The Army should punish one of its own for dehumanizing this corps member
By Adejumoke Alebiosu
Ifeyinwa Fidelis is sad. She is sad that a fellow female, and an officer of the Nigerian Army, could humiliate and dehumanise her without compunction. But she is sadder still that rather than take stern disciplinary action against that female officer, the military authorities appear stalling for time.
Ifeyinwa is set to complete her national service by the end of October. Are the military authorities then ogling her exit date to bury the matter? They should perish that thought — if any!
On July 28, Lieutenant Chika Viola Anele humiliated Ifeyinwa. But the victim tells the story better:
‘The incident started when the commander of the Brigade hosted a drilling competition. I was chosen as part of those who would usher in guests. When we got to the place, Ebutu Barracks, I saw one of my captain friends, who is a Muslim and married. We played ayo game together. When I saw him, I tapped him and said that he was even there before the ushers. We started laughing only for that lady [Lt. Anele] to shout at me, saying you don’t touch an officer in uniform.”
Ifeyinwa said she withdrew into her shell after receiving the A, B, C of how not to touch a military officer in uniform. One thing followed the other until the said officer summoned her to the back of the barracks and the unimaginable happened:
‘She now asked them to bring sand. She mixed it inside water and started pouring it on my head. She opened my [NYSC] uniform and made sure she poured it all over my body. While she was pouring it, she was insulting me. She said I opened my gutter mouth to tell [report her to] her superior; that if not for Army uniform that if she sees me outside, would she ever talk to me.’
‘When the water she was pouring on my body was itching me, I had to remove my bra. When I removed it, she said this is the cheap bra that I wear; and when last did I wash it, calling me a dirty pig. She said after dealing with me today, the next time, I would not open this my mouth to mention her name.’
For sure, this cannot be the ways youth corps members are punished, even if they commit an offence in camp. Sadly, however, Lt. Anele was sent on three months training, shortly after the incident. Although the training could have been long scheduled, the optics fuel suspicions that the Army might not be interested in pursuing the matter, beyond its apology to Ifeyinwa.
That Lt. Anele has not even deemed it fit to call and apologise to the victim either shows the contempt she has for the corps member and even for the army, which had initially dissociated itself from her alleged act; or the fact that she is “untouchable”, as the victim claimed, though that would appear far-fetched given the military’s well-oiled disciplinary regimen.
Clearly, the military authorities cannot be blamed for not taking the appropriate action on the matter between July 28 and September 22 because they were probably not aware. But they should take responsibility for their inaction or tardiness since September 23, when the video of the inhuman act went viral.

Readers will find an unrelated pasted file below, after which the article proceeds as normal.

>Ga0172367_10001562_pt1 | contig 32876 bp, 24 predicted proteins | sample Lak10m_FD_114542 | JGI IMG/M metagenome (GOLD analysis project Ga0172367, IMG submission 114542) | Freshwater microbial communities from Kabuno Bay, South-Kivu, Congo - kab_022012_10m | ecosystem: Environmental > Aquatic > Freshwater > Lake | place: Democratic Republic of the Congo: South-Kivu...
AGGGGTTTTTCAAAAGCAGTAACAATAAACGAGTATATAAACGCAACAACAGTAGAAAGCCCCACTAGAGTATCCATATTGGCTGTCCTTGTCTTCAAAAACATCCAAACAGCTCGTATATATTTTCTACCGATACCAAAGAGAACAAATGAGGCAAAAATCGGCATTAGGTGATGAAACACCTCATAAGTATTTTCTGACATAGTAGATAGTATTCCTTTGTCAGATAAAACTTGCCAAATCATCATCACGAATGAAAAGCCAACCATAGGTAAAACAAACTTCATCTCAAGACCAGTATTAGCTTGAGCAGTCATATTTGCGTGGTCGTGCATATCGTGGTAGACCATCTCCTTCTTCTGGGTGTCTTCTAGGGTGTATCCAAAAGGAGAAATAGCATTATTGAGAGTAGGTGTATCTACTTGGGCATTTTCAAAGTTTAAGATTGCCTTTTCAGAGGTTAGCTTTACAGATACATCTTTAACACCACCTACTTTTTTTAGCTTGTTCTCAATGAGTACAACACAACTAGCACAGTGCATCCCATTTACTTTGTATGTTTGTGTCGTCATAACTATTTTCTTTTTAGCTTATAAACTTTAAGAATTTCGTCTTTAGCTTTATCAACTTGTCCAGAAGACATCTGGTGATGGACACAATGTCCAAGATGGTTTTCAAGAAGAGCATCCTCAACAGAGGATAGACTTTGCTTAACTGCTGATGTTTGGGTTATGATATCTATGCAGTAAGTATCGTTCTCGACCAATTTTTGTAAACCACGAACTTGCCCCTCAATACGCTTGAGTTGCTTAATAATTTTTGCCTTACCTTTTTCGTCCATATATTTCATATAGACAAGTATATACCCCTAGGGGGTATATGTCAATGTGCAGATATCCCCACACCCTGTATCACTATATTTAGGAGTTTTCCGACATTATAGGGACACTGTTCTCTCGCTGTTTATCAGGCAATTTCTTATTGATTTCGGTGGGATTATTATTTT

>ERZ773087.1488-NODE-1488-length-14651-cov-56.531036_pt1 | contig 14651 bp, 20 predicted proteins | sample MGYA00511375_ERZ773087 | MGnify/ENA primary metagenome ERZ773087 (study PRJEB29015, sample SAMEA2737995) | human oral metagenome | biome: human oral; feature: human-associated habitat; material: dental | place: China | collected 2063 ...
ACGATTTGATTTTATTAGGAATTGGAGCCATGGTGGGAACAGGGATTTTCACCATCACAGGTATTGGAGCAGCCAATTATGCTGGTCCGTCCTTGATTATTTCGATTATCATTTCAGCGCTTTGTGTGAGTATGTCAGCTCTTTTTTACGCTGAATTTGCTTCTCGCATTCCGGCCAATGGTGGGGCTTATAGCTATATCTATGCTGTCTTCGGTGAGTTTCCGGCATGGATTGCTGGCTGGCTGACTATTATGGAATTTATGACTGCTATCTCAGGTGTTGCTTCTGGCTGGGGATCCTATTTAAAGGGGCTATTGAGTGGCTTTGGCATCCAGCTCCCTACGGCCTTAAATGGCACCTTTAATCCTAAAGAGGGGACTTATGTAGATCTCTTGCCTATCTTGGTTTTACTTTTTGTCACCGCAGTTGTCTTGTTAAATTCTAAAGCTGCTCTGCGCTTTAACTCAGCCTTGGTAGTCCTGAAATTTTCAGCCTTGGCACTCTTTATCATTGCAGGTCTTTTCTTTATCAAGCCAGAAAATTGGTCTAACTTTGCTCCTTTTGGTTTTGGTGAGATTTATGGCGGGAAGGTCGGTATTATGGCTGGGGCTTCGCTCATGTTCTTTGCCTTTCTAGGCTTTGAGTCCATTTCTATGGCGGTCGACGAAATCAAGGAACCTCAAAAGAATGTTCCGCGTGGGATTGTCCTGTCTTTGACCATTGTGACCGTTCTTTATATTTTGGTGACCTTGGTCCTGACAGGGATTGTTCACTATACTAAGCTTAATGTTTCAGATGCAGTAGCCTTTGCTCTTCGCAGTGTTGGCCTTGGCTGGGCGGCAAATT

It is clearly one month since then. A month is enough to conclude investigations into a matter, as simple and straightforward as Ifeyinwa vs. Chika. That all appears quiet from the military’s end, thus far, is enough to fuel suspicion that the Army wants to let the matter die a natural death; without one of their own taking the due comeuppance for her indiscretion. This is much more so that the victim was only about a month away from completing her national service when that video went viral.
These days, such matters get to the public domain through the social media. Lt. Anele probably never envisaged that the humiliation and dehumanisation of the corps member, in that crude and most sadistic fashion, was being recorded; and so apparently did not expect the backlash it has attracted. Indeed, she thought she had sufficiently covered her tracks by carrying out the barbarity at the back of the barracks, rather than in the open, where all eyes would be on her.
On Lt. Anele, therefore, we call on the military to do the needful, without further delay.
If Ifeyinwa had been a soldier who had erred against military rules and regulations, and she was treated the way the victim was as punishment, it would still have attracted public opprobrium because, even in combat, soldiers are guided by rules of engagement.
The civilised community frowns against departure from such rules. Besides, to have so thoroughly traumatize someone on national service is, to say the least, disgusting. That the NYSC itself has not supported one of its own, despite the alleged breach of procedure, leaves a sour taste in the mouth. There is a sense that the NYSC has succumbed to the army’s blackmail and subject the young woman to the sour fruits of acrimonious officer and official impunity.
They forced the lady to go home to Lagos while she was still serving in Cross River State. NYSC still paid her monthly allowances and promised to give her discharge certificate againsr all NYSC protocols. The NYSC is disobeying the law in order to cover a crime.
If the Military High Command felt sufficiently embarrassed, as it reportedly said last month after the video went viral, then it should take appropriate punitive action against Lt. Anele. This would serve the dual purpose of redeeming the Army’s image, apart from sounding a note of warning to other military officers that might want to overreach themselves.
Lt. Anele should not only be punished, everyone that saw Ifeyinwa’s humiliation must see the Army officer has been p jhgrunished. This includes NYSC connivers as well. That is how to bring a deserving closure to such a serious matter.